Disclaimer: Weekly math assigments make for very little sleeptime. ¬¬

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2  
Just an interesting fact: if you were using POSIX system and not Windows that problem would not happen. In POSIX system you can always remove an open file and it will be removed from the directory, although, a the same time, it will exist, without a name, until the last process closes it. Just one of the differences between Windows family and POSIX. –  Jacek Konieczny Apr 13 '10 at 6:59
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That sounds quite strange, and even more so when you say that the same code works OK with a different filename - I would strongly suspect a bug elsewhere in your code. However, you should be able to work around it by renaming the file you want to remove:

rename("IndiceNecesidades.old", "IndiceNecesidades.older");
remove("IndiceNecesidades.older");
rename("IndiceNecesidades.dat", "IndiceNecesidades.old");
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It would probably be a good idea to check the remove() function for errors. man remove says that the function returns 0 on success and -1 on failure, setting errno to record the error. Try replacing the call with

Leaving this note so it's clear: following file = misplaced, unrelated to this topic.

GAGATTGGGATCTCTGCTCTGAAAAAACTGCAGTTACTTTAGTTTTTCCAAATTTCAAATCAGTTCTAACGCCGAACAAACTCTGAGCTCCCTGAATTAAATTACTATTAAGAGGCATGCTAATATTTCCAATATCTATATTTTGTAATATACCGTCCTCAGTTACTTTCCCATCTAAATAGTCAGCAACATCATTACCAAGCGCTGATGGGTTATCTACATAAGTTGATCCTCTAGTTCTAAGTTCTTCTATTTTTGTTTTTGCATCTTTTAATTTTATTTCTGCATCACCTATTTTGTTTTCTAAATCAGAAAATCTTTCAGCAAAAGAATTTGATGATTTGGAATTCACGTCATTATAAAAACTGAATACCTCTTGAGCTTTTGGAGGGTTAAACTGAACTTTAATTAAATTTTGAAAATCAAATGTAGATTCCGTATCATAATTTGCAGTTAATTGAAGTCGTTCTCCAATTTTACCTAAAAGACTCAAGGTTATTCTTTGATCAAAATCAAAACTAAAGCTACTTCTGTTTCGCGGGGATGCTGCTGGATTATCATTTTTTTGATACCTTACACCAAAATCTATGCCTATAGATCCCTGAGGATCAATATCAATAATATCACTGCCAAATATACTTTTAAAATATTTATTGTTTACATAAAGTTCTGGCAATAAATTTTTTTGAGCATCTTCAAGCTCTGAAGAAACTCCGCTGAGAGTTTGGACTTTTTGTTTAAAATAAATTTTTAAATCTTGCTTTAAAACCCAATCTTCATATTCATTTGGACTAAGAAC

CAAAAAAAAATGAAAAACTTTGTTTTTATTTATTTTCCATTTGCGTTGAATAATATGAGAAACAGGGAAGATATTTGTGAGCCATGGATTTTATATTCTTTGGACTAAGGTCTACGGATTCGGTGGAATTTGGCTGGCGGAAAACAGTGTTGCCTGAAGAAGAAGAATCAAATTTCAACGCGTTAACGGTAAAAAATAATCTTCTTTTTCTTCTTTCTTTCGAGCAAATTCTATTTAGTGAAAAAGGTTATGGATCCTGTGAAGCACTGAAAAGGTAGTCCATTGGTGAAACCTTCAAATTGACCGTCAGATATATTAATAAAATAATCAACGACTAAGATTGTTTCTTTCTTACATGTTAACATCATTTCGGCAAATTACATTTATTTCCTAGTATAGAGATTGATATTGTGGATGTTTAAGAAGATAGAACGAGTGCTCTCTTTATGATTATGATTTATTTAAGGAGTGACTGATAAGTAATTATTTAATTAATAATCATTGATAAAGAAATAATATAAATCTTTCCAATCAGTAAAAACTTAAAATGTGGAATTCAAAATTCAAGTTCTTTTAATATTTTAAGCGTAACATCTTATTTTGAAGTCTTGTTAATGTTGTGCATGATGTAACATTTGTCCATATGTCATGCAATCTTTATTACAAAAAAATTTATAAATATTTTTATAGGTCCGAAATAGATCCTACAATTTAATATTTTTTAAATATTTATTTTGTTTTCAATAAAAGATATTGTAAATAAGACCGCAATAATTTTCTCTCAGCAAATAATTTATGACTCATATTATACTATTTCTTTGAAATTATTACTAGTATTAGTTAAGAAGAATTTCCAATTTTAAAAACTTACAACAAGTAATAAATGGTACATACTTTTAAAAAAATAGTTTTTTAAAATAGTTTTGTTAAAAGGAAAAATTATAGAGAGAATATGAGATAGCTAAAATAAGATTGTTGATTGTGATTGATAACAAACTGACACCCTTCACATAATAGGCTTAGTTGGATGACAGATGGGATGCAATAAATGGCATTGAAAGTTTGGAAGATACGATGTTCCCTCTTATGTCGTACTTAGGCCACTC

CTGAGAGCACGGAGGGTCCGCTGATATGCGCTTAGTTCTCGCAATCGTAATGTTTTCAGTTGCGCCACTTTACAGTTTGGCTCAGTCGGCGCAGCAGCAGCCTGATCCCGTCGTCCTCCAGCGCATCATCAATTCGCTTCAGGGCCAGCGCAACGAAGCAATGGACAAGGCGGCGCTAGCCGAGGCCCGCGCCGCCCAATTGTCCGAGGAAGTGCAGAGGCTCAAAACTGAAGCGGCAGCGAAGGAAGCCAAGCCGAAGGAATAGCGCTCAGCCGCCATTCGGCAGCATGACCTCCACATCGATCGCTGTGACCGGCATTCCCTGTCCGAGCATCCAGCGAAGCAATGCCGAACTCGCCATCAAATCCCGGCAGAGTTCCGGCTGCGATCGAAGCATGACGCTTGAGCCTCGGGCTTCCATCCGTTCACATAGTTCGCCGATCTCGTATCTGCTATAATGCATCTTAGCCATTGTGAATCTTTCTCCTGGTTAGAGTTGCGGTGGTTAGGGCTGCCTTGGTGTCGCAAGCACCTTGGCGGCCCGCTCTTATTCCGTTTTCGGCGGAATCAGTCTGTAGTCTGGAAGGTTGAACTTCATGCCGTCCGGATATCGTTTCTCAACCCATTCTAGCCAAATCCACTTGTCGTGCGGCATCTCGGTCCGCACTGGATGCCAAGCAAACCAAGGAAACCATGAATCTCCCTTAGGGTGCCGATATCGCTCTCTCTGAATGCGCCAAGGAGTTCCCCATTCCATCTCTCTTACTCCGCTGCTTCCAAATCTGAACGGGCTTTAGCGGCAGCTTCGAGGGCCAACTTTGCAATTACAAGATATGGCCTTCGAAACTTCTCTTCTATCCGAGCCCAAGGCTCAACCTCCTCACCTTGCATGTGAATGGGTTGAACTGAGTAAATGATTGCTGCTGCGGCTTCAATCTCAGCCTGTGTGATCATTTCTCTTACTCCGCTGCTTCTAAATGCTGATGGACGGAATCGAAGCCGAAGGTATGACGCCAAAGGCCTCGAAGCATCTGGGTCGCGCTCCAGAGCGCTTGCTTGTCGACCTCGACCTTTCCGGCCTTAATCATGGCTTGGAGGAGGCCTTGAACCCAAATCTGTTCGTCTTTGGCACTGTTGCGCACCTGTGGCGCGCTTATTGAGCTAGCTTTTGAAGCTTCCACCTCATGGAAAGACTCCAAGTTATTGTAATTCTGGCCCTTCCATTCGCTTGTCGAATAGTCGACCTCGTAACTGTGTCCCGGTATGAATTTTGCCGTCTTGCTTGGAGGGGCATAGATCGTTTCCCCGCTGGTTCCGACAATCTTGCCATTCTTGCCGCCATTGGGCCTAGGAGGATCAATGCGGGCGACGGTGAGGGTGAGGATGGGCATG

if (remove("IndiceNecesidades.old") != 0){
   perror("remove(\"IndiceNecesidades.old\") failed");
}

which should give an error message saying what failed.

Further, it doesn't appear that the remove is neccessary

man rename()

The rename() system call causes the link named old to be renamed as new. If new exists, it is first removed. Both old and new must be of the same type (that is, both must be either directories or non-directories) and must reside on the same file system.

The rename() system call guarantees that an instance of new will always exist, even if the system should crash in the middle of the operation.

If the final component of old is a symbolic link, the symbolic link is renamed, not the file or directory to which it points.

EPERM will be returned if:

[EPERM] The directory containing old is marked sticky, and neither the containing directory nor old are owned by the effective user ID.

[EPERM] The new file exists, the directory containing new is marked sticky, and neither the containing directory nor new are owned by the effec- tive user ID.

so the next step would be to check you have permissions on the containing directory

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I perror'd both remove and rename, only rename throws errors. (Plus, the deletion still goes through.) btw: You've got your condition backwards there. 0 is false. ;) –  Kyte Apr 13 '10 at 3:40
    
@Kyte: No, he's got the condition correct. ISO C specifies that remove() returns 0 on success and -1 on failure, just like he says. –  janneb Apr 13 '10 at 6:56
    
@janneb, There was a typo but I caught it just after I submitted the answer, Kyte must have seen it in the gap. –  Scott Wales Apr 13 '10 at 8:35